Without a doubt, students flourish when they have the support and encouragement of their parents, but there are a number of ways that well-meaning parents unintentionally discourage their children. Eileen Huntington, co-founder of Huntington Learning Center says that providing children the right type and level of support can make all the difference in their motivation and self-esteem. “Encouragement must be genuine and positive, and although a parent’s intentions might be good, certain types of comments can send the wrong message,” says Huntington. She offers several dos and don’ts for parents when encouraging their children in school:
With summer coming to a close, families with children are gearing up to head back to school. According to Co-Founder and CEO, Eileen Huntington, of Huntington Learning Center, there are several things parents can do toward the end of summer break that make a tremendous difference in getting children mentally prepared to start the year off right. “Students need summer break to relax and recharge their batteries, but the beginning of a new grade can be a little bumpy if parents and children remain in ‘summer mode’ until that first school bell rings,” says Huntington. Luckily, a little preparation can make the back-to-school transition easier. Here are five back-to-school tips for parents and children:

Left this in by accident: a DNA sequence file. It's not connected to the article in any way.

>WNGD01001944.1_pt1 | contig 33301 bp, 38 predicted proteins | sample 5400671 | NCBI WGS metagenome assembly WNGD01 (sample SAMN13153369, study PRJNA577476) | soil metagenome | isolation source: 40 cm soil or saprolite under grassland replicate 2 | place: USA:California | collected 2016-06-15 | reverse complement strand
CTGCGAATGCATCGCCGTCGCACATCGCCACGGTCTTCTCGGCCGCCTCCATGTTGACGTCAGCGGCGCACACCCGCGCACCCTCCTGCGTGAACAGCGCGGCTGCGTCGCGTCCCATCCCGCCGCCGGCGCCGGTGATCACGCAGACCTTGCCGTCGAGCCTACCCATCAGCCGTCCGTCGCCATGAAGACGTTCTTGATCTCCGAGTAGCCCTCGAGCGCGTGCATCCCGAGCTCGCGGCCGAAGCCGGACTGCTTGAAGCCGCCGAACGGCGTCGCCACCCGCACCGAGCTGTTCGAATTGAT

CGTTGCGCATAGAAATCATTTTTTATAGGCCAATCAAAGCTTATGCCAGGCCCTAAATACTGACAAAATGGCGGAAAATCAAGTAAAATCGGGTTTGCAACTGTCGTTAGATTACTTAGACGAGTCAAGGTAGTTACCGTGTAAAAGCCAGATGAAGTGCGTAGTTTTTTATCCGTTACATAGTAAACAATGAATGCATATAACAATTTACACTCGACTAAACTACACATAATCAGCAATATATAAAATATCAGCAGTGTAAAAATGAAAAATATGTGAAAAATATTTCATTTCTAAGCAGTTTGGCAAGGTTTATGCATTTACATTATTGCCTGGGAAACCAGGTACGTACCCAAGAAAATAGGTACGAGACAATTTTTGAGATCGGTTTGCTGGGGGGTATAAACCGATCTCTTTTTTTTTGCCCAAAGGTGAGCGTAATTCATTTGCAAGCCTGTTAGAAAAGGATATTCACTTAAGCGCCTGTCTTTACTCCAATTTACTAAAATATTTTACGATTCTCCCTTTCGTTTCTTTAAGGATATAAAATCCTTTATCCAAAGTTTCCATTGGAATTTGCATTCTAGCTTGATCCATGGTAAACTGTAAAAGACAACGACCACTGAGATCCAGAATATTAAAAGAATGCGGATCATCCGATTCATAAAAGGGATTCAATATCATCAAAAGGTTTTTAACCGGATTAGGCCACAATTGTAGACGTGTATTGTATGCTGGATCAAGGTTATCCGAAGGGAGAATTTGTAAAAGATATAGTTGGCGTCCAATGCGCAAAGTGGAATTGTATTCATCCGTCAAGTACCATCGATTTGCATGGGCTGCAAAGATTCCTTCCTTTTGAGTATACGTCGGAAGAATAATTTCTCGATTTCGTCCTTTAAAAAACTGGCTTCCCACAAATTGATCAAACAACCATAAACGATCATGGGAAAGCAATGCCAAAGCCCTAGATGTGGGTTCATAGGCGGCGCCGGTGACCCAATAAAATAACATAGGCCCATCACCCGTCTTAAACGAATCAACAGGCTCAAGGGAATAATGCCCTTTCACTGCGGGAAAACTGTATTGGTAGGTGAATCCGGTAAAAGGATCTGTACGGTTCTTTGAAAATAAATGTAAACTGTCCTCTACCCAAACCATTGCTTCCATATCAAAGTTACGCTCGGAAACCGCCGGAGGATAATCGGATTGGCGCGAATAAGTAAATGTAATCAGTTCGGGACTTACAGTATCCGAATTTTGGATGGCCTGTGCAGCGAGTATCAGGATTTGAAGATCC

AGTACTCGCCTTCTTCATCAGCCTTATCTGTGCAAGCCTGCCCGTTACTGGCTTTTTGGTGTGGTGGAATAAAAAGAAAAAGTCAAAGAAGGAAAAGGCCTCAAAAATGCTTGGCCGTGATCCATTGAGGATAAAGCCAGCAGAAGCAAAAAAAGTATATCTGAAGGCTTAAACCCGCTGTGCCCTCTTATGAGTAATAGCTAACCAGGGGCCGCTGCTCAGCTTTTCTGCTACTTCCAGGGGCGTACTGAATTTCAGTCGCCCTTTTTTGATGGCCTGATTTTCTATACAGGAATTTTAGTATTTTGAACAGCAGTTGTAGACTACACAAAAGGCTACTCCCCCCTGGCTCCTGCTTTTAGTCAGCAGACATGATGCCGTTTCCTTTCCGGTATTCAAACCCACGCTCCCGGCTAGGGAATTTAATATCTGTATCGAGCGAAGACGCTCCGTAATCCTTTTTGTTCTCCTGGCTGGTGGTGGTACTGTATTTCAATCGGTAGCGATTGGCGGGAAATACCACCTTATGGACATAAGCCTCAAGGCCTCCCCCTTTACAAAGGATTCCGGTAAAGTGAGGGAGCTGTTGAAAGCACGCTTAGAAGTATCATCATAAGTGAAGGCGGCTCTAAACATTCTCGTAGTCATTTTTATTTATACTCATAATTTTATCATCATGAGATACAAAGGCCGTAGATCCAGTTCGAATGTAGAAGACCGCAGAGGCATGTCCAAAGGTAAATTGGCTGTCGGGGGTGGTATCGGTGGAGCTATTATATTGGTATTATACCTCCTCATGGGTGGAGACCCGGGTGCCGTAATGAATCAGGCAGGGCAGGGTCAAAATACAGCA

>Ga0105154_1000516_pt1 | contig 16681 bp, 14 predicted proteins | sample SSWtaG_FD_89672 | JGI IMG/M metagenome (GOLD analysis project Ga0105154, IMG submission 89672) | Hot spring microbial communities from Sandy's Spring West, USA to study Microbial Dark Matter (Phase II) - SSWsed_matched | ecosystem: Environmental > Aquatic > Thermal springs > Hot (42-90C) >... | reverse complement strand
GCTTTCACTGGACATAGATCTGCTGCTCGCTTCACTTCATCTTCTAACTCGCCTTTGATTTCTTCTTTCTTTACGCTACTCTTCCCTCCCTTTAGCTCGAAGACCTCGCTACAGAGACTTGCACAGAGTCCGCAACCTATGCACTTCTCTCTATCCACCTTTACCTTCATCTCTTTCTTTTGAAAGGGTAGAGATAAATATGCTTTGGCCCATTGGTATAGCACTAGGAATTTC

If your child has experienced any difficulty in school, then you likely know well the challenge of keeping things positive amid poor grades and dwindling self-esteem. School has any number of anxieties, even for the student who sails through classes seemingly with ease. However, for the student who frequently comes upon academic road blocks, the school experience can instigate negativity, fear and other problems.
Parents often have ideas of what types of careers their children should consider once they approach college, but they are, of course, quite biased. Although adults have a lifetime of experience to draw from, they really only know their own career journey well. Parents’ intentions might be good when they suggest possible college majors and career paths, but it’s more important that they put their teens in the driver’s seat and guide them from the sidelines.